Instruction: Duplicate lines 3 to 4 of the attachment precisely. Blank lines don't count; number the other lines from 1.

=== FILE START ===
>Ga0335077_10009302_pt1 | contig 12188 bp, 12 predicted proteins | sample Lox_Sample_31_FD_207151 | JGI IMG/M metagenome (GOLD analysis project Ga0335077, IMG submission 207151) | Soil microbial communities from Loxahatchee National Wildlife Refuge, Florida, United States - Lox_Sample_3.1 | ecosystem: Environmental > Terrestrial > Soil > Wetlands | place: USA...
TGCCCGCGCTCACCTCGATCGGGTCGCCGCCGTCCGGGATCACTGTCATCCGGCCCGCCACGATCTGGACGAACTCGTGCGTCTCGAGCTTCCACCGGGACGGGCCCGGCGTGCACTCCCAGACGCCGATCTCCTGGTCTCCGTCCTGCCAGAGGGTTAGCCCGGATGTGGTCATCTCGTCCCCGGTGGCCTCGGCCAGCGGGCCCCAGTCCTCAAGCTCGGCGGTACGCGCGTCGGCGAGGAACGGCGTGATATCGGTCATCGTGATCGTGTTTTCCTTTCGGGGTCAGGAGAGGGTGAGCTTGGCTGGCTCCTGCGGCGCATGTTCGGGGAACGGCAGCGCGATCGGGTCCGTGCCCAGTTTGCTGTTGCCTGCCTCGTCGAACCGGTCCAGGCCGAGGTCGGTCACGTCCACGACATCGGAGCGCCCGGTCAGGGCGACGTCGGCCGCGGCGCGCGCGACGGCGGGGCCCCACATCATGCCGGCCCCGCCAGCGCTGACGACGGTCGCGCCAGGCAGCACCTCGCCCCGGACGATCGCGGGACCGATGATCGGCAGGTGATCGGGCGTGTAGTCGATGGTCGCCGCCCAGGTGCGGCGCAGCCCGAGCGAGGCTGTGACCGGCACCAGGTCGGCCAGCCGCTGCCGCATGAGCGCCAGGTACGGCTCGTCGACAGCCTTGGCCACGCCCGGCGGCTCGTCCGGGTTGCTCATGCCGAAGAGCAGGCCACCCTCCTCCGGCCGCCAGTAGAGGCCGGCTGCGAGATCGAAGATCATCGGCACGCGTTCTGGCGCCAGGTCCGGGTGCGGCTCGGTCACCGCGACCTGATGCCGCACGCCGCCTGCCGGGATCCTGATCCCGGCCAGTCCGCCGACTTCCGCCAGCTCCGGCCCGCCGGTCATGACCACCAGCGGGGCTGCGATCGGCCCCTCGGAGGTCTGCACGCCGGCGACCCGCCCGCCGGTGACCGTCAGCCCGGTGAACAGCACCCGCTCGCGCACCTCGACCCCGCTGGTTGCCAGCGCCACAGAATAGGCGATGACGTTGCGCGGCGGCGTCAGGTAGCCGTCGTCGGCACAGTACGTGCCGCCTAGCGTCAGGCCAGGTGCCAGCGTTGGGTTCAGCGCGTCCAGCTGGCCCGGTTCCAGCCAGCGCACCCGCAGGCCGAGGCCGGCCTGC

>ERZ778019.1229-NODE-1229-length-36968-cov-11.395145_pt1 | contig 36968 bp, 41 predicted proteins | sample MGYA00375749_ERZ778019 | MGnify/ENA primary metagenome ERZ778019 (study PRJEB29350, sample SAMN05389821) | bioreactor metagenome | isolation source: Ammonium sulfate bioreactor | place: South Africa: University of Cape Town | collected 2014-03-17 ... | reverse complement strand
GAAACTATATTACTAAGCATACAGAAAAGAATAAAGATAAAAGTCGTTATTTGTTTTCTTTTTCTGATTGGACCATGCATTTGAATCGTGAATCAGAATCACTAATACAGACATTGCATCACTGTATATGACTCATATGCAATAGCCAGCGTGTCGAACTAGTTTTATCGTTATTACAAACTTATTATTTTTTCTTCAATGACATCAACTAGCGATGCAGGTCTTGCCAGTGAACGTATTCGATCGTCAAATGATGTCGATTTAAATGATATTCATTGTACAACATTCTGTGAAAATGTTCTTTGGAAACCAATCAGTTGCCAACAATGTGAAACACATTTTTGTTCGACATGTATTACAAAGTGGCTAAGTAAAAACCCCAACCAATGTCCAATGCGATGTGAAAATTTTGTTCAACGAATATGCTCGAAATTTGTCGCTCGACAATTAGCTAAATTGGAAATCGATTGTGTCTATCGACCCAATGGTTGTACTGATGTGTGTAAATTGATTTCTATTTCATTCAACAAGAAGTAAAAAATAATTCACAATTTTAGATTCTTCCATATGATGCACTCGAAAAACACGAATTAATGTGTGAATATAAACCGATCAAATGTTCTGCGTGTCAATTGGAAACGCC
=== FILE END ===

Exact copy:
>ERZ778019.1229-NODE-1229-length-36968-cov-11.395145_pt1 | contig 36968 bp, 41 predicted proteins | sample MGYA00375749_ERZ778019 | MGnify/ENA primary metagenome ERZ778019 (study PRJEB29350, sample SAMN05389821) | bioreactor metagenome | isolation source: Ammonium sulfate bioreactor | place: South Africa: University of Cape Town | collected 2014-03-17 ... | reverse complement strand
GAAACTATATTACTAAGCATACAGAAAAGAATAAAGATAAAAGTCGTTATTTGTTTTCTTTTTCTGATTGGACCATGCATTTGAATCGTGAATCAGAATCACTAATACAGACATTGCATCACTGTATATGACTCATATGCAATAGCCAGCGTGTCGAACTAGTTTTATCGTTATTACAAACTTATTATTTTTTCTTCAATGACATCAACTAGCGATGCAGGTCTTGCCAGTGAACGTATTCGATCGTCAAATGATGTCGATTTAAATGATATTCATTGTACAACATTCTGTGAAAATGTTCTTTGGAAACCAATCAGTTGCCAACAATGTGAAACACATTTTTGTTCGACATGTATTACAAAGTGGCTAAGTAAAAACCCCAACCAATGTCCAATGCGATGTGAAAATTTTGTTCAACGAATATGCTCGAAATTTGTCGCTCGACAATTAGCTAAATTGGAAATCGATTGTGTCTATCGACCCAATGGTTGTACTGATGTGTGTAAATTGATTTCTATTTCATTCAACAAGAAGTAAAAAATAATTCACAATTTTAGATTCTTCCATATGATGCACTCGAAAAACACGAATTAATGTGTGAATATAAACCGATCAAATGTTCTGCGTGTCAATTGGAAACGCC